And when it comes to in-house R&D with a proven track record of creating some of the best balls in golf…well now you’re down to just one.

That’s because only one direct-to-consumer ball company has Dean Snell.

Golf Ball Street Cred

Snell, in case you’ve missed it, is the owner, operator, chief cook and bottle washer and the driving force behind R&D at Snell Golf. Snell has been designing golf balls for 25 years and holds 38 patents.  He designed or co-designed a few balls you may have heard of: the ProV1, the Tour Preferred/Tour Preferred X and the Project (a), among many, many others.

You’ve read about Snell golf balls before on MyGolfSpy. They tested well for us, and suffice it to say, we think they’re pretty darned good.  Our readers are singing the ball’s praises as well, so we’re guessing, you may be wondering what all the full is about.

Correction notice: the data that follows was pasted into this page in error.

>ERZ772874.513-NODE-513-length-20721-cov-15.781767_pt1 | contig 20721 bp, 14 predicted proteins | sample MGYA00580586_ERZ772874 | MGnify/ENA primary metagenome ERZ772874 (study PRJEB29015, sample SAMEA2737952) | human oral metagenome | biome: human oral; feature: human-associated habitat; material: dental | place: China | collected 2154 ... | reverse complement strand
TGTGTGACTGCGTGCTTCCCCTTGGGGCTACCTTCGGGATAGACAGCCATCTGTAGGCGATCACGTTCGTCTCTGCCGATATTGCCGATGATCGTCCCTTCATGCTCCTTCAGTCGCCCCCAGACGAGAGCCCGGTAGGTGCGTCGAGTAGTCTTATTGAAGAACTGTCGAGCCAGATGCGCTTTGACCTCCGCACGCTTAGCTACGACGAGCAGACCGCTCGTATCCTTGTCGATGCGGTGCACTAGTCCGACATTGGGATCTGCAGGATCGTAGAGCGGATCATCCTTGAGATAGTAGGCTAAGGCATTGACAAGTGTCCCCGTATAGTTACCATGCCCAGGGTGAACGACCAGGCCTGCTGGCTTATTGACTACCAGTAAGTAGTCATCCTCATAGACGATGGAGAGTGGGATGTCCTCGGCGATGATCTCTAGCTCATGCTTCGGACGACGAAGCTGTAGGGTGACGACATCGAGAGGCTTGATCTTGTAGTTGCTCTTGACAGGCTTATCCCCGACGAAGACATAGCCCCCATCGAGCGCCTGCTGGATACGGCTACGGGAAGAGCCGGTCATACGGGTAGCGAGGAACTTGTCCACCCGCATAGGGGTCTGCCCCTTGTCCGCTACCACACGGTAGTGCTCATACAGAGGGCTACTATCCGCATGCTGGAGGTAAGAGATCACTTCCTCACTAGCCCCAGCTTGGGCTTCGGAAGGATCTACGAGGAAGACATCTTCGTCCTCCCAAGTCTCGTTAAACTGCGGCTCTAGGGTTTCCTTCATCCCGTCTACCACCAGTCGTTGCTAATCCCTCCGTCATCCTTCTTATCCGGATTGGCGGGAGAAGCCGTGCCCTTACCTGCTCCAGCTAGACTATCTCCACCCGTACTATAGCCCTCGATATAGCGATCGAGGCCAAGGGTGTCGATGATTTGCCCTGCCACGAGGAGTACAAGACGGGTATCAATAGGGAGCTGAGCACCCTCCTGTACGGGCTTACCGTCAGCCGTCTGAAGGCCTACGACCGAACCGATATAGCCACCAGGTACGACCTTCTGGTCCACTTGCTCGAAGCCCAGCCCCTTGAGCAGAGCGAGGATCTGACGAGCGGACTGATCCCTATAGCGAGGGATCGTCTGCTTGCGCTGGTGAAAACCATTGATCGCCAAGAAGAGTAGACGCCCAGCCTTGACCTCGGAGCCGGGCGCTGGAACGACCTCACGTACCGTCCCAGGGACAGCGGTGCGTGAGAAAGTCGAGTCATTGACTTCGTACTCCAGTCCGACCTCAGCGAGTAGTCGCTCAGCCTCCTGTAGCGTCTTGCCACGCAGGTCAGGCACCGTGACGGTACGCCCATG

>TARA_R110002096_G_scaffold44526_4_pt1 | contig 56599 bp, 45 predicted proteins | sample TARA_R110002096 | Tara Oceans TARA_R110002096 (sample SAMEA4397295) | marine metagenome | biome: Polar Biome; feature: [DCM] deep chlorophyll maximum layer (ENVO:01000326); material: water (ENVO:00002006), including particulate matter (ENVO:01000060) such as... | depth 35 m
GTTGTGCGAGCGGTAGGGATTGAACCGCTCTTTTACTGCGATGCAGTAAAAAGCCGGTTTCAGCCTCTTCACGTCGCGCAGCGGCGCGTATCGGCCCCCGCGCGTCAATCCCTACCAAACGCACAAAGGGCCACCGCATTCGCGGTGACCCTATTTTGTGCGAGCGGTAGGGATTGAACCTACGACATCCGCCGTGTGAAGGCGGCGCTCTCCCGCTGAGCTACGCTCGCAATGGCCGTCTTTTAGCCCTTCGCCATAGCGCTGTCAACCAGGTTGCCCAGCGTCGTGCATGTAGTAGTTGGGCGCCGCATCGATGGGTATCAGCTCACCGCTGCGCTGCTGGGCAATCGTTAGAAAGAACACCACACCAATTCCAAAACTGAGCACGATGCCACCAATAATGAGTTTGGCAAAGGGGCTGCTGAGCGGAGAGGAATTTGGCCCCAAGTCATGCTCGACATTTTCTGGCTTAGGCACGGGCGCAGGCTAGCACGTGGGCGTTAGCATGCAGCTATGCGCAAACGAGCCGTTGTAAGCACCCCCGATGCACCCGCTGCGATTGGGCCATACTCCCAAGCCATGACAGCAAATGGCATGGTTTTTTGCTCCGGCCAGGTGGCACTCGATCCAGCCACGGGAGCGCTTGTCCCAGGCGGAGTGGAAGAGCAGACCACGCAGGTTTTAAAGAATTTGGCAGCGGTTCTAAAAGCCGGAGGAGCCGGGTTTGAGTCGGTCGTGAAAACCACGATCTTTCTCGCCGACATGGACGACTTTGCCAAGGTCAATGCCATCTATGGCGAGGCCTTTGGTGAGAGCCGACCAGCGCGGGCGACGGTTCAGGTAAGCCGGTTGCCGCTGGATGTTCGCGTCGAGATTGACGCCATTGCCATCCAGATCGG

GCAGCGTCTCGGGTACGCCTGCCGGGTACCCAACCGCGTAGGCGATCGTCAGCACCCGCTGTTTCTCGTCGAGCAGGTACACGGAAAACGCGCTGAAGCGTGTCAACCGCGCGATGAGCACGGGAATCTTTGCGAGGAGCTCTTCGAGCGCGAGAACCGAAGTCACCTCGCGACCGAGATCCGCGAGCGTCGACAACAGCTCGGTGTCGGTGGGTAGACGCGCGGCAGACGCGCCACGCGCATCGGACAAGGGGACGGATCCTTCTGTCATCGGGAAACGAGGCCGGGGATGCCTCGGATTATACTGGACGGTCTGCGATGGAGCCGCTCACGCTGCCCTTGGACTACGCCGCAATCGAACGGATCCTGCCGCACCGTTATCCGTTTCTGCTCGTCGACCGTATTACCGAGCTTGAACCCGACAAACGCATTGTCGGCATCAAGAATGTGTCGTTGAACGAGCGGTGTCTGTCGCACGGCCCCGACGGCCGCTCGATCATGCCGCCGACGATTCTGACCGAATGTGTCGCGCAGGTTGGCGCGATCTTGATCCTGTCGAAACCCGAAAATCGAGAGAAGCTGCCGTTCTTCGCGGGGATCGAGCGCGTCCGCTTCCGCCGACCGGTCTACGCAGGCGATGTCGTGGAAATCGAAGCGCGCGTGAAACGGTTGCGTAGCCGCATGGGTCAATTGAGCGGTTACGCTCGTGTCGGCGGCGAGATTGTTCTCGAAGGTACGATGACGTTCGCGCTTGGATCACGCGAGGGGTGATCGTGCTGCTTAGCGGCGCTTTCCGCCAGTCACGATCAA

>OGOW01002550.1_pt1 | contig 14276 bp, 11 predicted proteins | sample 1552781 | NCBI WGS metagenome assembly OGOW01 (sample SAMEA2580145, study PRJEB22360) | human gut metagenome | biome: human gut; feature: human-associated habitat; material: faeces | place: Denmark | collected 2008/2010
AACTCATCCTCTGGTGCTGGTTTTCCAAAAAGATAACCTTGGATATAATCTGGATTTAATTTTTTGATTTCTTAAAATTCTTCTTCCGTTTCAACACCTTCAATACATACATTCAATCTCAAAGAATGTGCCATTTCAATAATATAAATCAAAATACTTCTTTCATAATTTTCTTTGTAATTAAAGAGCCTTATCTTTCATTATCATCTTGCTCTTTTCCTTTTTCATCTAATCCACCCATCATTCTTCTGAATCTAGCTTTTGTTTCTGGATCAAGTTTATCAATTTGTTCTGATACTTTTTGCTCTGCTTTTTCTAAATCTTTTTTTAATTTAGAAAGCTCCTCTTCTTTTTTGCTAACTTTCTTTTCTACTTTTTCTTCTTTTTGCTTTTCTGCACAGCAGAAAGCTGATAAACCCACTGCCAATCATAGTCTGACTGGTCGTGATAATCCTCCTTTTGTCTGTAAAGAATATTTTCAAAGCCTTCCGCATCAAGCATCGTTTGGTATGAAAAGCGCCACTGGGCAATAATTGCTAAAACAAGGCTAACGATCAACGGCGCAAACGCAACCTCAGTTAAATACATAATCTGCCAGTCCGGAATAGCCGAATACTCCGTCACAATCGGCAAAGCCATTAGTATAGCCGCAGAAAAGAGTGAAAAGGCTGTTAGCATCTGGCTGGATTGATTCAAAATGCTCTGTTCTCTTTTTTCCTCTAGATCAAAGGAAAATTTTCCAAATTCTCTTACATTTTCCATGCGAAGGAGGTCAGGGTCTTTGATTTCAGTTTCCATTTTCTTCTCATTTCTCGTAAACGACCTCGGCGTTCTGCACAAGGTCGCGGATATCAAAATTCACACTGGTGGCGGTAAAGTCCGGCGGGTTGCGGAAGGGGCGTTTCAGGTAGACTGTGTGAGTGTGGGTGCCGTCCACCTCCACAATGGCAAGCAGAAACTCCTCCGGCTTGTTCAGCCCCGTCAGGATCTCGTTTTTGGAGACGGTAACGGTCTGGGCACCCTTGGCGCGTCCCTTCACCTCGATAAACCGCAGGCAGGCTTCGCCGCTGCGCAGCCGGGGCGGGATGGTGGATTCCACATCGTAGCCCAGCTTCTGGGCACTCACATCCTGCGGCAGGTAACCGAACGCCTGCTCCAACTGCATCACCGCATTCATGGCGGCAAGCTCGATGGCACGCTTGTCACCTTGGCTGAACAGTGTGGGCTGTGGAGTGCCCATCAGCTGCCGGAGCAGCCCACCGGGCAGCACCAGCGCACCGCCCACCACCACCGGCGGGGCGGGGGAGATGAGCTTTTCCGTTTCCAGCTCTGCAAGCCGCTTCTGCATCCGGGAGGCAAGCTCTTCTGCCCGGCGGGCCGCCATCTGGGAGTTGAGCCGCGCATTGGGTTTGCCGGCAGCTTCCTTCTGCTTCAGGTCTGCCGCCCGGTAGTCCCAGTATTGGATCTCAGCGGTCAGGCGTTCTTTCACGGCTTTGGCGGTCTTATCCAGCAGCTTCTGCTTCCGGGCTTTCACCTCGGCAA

Here’s your chance to find out.


We Need You

We’re looking for 10 golfers to test and review Snell’s latest offerings; five to try out Snell’s 2-piece Get Sum ball, and five more to try out Snell’s My Tour Ball. We’ll send you each 2-dozen balls, more than enough for you to find out for yourself if the Snell balls are as good as we think they are.

How To Apply:


MyGolfSpy takes its testing very seriously, so please read these application instructions carefully.

Step 1: If you haven’t already, you MUST join the MyGolfSpy Community Forum (click here to join).

Step 2: Apply by clicking on this link: Official Snell Get Sum/My Tour Ball Test Application thread in the MyGolfSpy Forum.

Easy, right?

Note: You must apply in the Official Application Thread in the MyGolfSpy Community Forum.